The Poor Badly Needed a Good Budget this Year.
Well, They Didn’t Get It.

Jaitley said he was making a record allocation to NREGA but the increase is a modest one in real terms and is even more suspect if one considers the backlog from previous year, particularly of delayed wages

No Rural idyll. Photo by Flickr/Deepak Rao, CC 2.0.

No Rural idyll. Photo by Flickr/Deepak Rao, CC 2.0.

While various lobbyists did what they could to keep the finance ministry well informed about their demands, one is not so sure whether the needs of the poorest and most needy sections were articulated strongly enough or whether these received adequate attention. While the poor certainly need justice in every budget, this year there are some special reasons why the need for a fair deal to the poor is greater than before.

First, there is the obvious reality of nearly half of the total number of districts in the country being either affected by drought or still recovering from other calamities. Secondly there is a definite need to make up at least now for the serious shortfall of funds from which schemes and programmes meant for the poor have suffered in the recent past.

In 2014, soon after assuming power, the NDA government had been careful not to reduce any allocations with a significant impact on the poor. It is not that the  allocations made in the interim budget by the outgoing UPA government were adequate but at least these were not curtailed further in the first budget presented by the NDA government.

However, after just a few months there were several disturbing reports in the media about big cuts being made in certain areas which were likely to have a very adverse impact on the poor. This was confirmed after some time when official data revealed the actual expenditure in several crucial areas to be much less than the original budget allocations.

Then came the budget for 2015-16 and immediately there was uproar over the huge cuts in several schemes and programmes of high relevance to the poor. However, the government hastened to explain that there were no cuts as enough additional resources were being transferred to the state governments to implement important schemes. However, the actual experience of this financial year has shown that the state governments could not make up for the cuts made in the Union budget. Thus, there is a very strong case for increasing the allocations for schemes meant for the poor to make up for previous shortfalls.

This is the background against which the Union Budget for 2016-17 should be examined.

In his budget speech, the finance minister certainly took adequate care to repeatedly assert his government’s commitment to poor and vulnerable people and more particularly to farmers, but what is important is to ask whether this strong assertion is supported by actual significant increases in allocations for programmes and schemes for poor and vulnerable sections.

To be sure, there are a few hopeful signs here and there, but taken together these do not add up to much. The reason is that within the limits of existing financial resources, low taxation base and the self-imposed requirements of fiscal discipline, there is only so much that can be done to keep up with the rhetoric of deep commitment to vulnerable sections. The truth is that despite all the hype that is now an annual feature of budget day, for several years now the space for any remarkable initiatives to help the poor has been a very limited one.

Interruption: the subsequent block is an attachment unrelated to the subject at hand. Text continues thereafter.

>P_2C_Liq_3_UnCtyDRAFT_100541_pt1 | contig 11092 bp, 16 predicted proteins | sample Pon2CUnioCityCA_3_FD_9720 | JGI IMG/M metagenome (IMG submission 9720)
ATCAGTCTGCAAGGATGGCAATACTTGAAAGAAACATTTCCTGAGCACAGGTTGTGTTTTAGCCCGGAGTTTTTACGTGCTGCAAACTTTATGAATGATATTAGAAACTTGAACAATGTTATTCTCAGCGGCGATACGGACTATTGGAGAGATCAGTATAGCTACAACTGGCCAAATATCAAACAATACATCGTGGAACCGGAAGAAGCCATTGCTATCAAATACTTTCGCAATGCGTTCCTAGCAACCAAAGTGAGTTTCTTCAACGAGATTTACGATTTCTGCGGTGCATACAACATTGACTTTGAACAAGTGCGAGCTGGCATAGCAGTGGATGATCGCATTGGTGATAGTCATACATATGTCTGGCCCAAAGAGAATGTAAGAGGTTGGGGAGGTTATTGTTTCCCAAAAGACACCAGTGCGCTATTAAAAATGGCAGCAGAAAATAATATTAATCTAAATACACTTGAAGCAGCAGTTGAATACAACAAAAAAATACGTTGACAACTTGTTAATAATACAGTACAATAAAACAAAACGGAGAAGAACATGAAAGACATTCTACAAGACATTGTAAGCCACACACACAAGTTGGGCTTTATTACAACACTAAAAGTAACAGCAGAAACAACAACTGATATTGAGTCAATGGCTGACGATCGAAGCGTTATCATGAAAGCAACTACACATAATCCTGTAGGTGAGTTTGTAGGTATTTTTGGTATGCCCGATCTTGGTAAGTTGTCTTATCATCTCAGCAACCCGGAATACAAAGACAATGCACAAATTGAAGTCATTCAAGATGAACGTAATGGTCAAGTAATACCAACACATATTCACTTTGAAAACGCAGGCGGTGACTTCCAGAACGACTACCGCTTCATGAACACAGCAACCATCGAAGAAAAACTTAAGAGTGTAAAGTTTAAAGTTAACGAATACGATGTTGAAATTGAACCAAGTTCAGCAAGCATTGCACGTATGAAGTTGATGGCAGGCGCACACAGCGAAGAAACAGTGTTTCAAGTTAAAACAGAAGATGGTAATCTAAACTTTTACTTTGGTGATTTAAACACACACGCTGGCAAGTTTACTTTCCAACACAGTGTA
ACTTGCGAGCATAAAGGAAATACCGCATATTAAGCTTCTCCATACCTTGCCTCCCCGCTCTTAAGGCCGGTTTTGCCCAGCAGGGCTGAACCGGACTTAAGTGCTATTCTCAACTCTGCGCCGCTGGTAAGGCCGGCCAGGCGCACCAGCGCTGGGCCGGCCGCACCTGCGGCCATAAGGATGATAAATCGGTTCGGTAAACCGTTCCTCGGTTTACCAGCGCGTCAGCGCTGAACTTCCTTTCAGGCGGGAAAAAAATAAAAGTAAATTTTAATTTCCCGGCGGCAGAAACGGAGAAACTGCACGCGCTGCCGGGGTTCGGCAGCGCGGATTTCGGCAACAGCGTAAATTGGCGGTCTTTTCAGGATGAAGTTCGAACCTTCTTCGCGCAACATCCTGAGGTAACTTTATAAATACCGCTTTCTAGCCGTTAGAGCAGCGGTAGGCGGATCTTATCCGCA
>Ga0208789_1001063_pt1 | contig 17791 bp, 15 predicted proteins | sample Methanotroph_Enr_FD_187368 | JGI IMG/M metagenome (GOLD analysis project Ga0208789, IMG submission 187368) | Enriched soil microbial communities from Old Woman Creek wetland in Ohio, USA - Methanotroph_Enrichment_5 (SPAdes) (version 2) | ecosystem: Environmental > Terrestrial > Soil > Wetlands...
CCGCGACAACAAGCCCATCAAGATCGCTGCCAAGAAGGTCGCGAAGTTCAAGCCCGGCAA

To give an obvious example, the allocations for rural employment guarantee have generally been much less than what is necessary to ensure satisfactory implementation of this important legislation – whose high potential has therefore not been realised yet. This year was just the right time to correct this mistake. Due to widespread drought conditions, this would have been the right time to scale up the programme – especially since adequate experience of its implementation has also been gained. One good thing that has actually happened in recent months is that somehow the NDA government has overcome its initial hostility towards the rural employment guarantee law, or NREGA. Gone are the days when the badmouthing of NREGA by Prime Minister Modi had sent discouraging signals down the line, and as a result the performance indicators of this important programme had declined just when it was badly needed. Lately, the rural development ministry had done well to start propagating this programme as one of its most important initiatives .

This trend has been maintained in the budget as finance minister Arun Jaitley took care to specifically point out that this year he is proposing the highest ever allocation for NREGA, Rs 38,500 crore. This may well be so, but the increase is only a very modest one in real terms and appears to be even more suspect if one keeps in mind the backlog from previous year, particularly of delayed wage payments. What is more, additional allocations for special drought relief works have not been announced and so it appears that NREGA has to double up for drought relief too. Keeping in view all this and the very widespread drought conditions, the allocation for NREGA in this budget is not at as impressive as was made out by Jaitley.

This is just one example which reveals that the rhetoric of high commitment to poor and vulnerable sections is not really matched by actual allocations, even if a few promising beginnings may have been made here and there.